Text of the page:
Britain's mainstream print press greeted the more awake breed of commuter with a genuinely frightening report on Thursday morning: the UK's political elite are contemplating ways of deploying existing online log-in systems to power access to government services. In and of itself, this sounds like a fairly innocent proposal, and there's nothing to get too worked up about - until you realise that social networks are being lined up as one of the principal portals.
It's like the government has been hibernating under a typewriter for the last half dozen or so years. Are they actually ignorant to the fact that virtually every major social network has suffered a security breach of some sort in recent memory? But far from being trite tabloid speculation, it has been confirmed by inside political sources that the nation's power brokers are seriously looking at allowing the likes of Facebook to provide a window to government services.
In some cases, of course, there's little to worry about: renewing a hunting license is unlikely to compromise your identity. But when it comes to things like tax records, it's another matter entirely. Moving towards full codification of citizen data would mean that, were there a breach in the future, it would be absolutely catastrophic. Those who think that it's unduly alarmist to be seriously concerned by this latest initiative are welcome to their opinion, but they're equally not entitled to whinge when someone clocks their Facebook password and then starts claiming housing benefit in their name - a right us conspiracy theorists reserve.
There's a glut of seriously enticing premium smartphones at the moment, and the HTC One X+ complicates matters even further. First outed in the latest O2 catalogue, the One X+ is as impressive sounding a device as we've seen - at least on paper. Coming pre-loaded with Android 4.1 Jelly Bean and sporting a powerhouse Nvidia Tegra 3 SoC clocking at 1.7GHz in the engine room, it features 64GB of on-board storage as standard for a relatively reasonably SIM-free price of £480. Availability has been cited as October 2012.
The catch is that there's been little mentioned about 4G LTE with regards to the One X+, likely meaning that the latest super-smartphone won't run on the UK's new high-speed spectrum when it arrives in a few weeks time. Unfortunately, 4G is a complete game-changer for the world of mobile - in my opinion, handset manufacturers might as well not even bother releasing new products if they're not going to come LTE-ready.
Sure, it's got NFC - which the iPhone 5 notably lacks - but connectivity speeds are infinitely more important than the neat convenience of being able to pay for a sandwich with your smartphone, something Apple's clever evil geniuses obviously realised. The HTC One X+'s lack of 4G LTE puts its £480 price tag in a different light entirely, moving the handset from an obvious stocking-stuffing essential to just another really nice device that lacks something crucial. It's a cat-and-mouse game with regards to smartphone features at the moment, and we're still waiting for someone to get everything right. Any early bets on the Samsung Galaxy S4?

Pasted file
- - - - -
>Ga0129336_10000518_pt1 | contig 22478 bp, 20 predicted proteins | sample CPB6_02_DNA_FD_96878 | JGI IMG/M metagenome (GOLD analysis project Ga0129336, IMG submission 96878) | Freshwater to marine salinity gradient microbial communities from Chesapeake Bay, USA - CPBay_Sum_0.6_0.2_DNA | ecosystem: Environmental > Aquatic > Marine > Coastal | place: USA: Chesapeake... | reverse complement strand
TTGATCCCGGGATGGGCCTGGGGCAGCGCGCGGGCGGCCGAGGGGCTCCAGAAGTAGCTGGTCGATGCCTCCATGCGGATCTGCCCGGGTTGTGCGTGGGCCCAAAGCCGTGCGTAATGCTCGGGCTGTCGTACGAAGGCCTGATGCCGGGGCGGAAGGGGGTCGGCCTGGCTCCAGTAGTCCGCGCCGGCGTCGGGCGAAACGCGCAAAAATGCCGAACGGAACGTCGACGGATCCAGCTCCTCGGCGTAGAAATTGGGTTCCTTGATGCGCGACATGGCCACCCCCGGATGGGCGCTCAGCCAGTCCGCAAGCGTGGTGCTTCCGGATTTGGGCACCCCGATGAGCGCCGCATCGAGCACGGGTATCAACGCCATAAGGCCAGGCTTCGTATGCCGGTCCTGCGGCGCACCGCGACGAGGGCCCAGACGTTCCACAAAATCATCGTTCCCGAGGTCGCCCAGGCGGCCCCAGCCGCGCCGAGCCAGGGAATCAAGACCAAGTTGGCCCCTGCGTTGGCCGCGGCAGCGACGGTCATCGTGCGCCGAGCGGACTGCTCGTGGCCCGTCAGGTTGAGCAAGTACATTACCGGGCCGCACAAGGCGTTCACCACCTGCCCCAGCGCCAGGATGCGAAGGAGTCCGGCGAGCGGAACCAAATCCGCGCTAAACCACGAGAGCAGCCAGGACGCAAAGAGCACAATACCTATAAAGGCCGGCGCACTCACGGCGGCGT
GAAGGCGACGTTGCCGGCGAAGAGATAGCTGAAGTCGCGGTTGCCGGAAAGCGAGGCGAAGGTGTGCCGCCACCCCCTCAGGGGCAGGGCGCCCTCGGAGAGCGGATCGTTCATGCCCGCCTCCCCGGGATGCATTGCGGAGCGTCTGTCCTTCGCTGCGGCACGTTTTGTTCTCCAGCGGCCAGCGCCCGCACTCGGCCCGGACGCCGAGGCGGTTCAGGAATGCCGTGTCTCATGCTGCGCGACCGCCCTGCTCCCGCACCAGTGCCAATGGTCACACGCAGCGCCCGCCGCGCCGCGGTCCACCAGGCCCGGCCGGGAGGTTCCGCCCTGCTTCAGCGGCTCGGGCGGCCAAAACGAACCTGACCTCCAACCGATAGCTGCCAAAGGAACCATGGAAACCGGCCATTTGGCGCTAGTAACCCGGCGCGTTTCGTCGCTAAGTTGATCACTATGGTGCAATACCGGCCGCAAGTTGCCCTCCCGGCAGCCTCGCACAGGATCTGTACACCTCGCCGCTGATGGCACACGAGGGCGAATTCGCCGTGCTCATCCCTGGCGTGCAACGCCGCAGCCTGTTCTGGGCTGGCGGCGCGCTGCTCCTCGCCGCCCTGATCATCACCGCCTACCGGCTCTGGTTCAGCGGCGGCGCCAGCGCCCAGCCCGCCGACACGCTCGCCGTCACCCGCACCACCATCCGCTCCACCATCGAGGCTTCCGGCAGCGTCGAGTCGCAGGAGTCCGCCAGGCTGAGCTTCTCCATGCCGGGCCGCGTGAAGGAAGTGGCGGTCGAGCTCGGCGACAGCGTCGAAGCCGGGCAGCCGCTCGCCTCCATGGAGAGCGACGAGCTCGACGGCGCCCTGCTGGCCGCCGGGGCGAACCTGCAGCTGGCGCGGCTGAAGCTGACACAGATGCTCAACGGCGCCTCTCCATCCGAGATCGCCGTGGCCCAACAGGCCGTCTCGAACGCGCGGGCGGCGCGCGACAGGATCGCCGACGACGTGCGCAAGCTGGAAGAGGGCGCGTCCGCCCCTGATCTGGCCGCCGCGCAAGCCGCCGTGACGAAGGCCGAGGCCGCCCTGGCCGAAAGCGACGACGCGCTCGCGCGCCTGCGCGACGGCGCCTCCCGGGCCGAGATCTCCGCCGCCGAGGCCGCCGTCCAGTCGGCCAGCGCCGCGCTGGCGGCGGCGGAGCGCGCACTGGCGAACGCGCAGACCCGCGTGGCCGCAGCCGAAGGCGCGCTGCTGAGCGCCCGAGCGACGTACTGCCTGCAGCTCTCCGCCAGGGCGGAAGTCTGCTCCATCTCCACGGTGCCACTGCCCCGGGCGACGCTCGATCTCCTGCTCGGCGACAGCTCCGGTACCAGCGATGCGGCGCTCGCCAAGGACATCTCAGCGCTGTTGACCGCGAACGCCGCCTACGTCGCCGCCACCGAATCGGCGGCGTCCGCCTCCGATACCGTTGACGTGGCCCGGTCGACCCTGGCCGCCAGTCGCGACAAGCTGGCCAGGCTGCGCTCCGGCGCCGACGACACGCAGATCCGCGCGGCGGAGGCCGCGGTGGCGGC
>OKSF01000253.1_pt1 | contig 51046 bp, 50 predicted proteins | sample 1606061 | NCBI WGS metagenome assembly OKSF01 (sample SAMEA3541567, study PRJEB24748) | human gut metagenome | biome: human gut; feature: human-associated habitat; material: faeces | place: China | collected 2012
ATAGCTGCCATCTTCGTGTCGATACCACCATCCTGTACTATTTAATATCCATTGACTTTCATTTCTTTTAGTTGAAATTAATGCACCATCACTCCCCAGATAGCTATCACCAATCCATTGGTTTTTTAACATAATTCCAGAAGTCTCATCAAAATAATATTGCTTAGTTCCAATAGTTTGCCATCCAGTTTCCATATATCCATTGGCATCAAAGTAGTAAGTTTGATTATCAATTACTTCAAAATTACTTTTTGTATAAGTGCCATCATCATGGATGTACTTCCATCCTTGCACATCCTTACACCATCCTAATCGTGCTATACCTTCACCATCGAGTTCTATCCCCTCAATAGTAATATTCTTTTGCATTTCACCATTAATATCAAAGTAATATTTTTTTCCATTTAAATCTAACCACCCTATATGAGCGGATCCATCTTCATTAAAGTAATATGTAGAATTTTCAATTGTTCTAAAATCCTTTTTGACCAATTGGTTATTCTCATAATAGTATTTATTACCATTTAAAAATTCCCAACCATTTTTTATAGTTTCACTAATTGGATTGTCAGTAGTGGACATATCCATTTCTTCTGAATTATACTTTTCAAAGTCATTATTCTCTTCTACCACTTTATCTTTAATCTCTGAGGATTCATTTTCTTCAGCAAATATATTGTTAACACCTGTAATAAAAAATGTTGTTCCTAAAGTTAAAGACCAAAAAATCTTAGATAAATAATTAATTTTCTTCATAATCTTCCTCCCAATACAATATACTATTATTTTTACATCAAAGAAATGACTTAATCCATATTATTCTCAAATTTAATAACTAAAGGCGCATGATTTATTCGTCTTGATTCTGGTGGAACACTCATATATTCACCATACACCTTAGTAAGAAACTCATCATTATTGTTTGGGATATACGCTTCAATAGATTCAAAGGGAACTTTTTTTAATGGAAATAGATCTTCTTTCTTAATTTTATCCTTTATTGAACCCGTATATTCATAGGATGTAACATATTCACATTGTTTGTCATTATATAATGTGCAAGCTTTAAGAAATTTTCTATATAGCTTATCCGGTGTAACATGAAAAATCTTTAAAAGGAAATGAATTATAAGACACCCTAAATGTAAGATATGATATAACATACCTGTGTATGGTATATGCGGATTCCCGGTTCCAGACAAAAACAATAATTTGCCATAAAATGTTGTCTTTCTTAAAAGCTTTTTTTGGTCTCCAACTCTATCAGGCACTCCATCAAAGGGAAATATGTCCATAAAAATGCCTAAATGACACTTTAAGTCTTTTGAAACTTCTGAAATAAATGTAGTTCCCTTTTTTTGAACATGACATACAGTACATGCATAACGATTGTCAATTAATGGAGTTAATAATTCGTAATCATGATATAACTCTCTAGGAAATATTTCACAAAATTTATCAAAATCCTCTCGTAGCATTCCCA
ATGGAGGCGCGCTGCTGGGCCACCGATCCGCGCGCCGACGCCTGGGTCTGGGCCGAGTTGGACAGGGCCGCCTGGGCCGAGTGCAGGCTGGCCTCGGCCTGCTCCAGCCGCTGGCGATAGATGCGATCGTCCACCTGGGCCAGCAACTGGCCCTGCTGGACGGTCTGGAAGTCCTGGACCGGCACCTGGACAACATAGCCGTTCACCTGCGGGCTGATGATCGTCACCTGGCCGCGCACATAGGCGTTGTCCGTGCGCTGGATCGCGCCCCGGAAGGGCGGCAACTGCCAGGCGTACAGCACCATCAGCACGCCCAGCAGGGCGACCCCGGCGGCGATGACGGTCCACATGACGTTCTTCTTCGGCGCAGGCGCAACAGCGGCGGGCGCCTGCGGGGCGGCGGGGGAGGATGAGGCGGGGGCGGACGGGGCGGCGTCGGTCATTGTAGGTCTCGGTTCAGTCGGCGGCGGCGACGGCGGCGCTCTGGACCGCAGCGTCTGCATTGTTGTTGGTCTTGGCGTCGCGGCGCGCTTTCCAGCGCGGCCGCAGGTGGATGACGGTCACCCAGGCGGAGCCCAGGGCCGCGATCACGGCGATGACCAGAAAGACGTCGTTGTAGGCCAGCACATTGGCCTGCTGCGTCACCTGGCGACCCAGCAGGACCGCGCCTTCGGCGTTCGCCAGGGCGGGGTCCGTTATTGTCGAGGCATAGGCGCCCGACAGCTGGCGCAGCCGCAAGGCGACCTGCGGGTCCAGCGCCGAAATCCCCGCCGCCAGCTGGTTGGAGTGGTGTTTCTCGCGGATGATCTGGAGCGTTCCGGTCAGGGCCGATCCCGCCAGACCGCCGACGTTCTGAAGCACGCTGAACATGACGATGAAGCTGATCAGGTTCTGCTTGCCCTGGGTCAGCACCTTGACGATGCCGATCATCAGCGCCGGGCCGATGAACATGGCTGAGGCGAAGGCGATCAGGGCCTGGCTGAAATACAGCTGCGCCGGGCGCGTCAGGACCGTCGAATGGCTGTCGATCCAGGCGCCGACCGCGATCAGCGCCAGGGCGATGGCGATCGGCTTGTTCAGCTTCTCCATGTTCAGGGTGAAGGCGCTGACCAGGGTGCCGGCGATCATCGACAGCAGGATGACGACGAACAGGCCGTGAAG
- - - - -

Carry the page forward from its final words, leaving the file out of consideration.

You didn't really think we were going to get through a weekend round-up without the iPhone 5 rearing its head, did you? Oh sure, it's a few weeks old now, but it's still the tech world's most talked about subject, like it or not.
This week in particular, the latest iToy was one of the focal points of debate over at Apps World 2012 in London's Earls Court, with a range of analysts at the multi-pronged event - which included workshops, panels, and an expansive exhibition floor - chiming in with their views on the most important Apple product launch of the post-Jobs era. Conveniently, the most recurrent complaint chimed with our own frustrations - the iPhone 5 doesn't feature NFC technology when it so obviously should have.
According to the experts, the most worrying consequence of Apple's controversial connectivity decision isn't the marginal inconvenience caused to consumers, but rather the growth-stunting effect the iPhone 5's lack of NFC will have on the industry's adoption of this exciting new technology as a whole. Where it had the opportunity to really help push widespread adoption of the technology beyond the realm of lazy techies getting a cheap laugh as well as a soup at Pret A Manger, it didn't - and it should be held accountable for its motives in making this choice.
As with its patent lawsuit offensive, Apple could well be seen as holding the industry hostage through its curmudgeonly behaviour, effectively stifling innovation by refusing to tee-off until conditions on the course are totally to its liking. It's one of the perks of being the world's most valuable company, sure - and many other firms would doubtless do the same if they enjoyed a similarly advantageous position. But that doesn't mean us cranky hacks have to like it, so while the iPhone 5 has certainly had a hard start to life, it's far from deserving of our sympathy - and nor are the iSheep who leaped to buy it only to start complaining as soon as they had it out of the box and realised it wasn't bulletproof.